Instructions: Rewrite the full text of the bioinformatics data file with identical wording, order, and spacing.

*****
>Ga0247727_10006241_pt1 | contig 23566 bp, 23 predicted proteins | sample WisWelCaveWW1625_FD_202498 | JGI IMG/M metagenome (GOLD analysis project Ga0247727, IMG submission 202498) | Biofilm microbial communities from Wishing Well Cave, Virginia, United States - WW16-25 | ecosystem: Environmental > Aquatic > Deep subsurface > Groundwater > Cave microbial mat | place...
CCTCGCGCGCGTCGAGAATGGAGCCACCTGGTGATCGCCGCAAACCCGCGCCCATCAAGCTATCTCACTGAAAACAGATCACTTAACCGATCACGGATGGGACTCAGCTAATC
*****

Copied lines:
>Ga0247727_10006241_pt1 | contig 23566 bp, 23 predicted proteins | sample WisWelCaveWW1625_FD_202498 | JGI IMG/M metagenome (GOLD analysis project Ga0247727, IMG submission 202498) | Biofilm microbial communities from Wishing Well Cave, Virginia, United States - WW16-25 | ecosystem: Environmental > Aquatic > Deep subsurface > Groundwater > Cave microbial mat | place...
CCTCGCGCGCGTCGAGAATGGAGCCACCTGGTGATCGCCGCAAACCCGCGCCCATCAAGCTATCTCACTGAAAACAGATCACTTAACCGATCACGGATGGGACTCAGCTAATC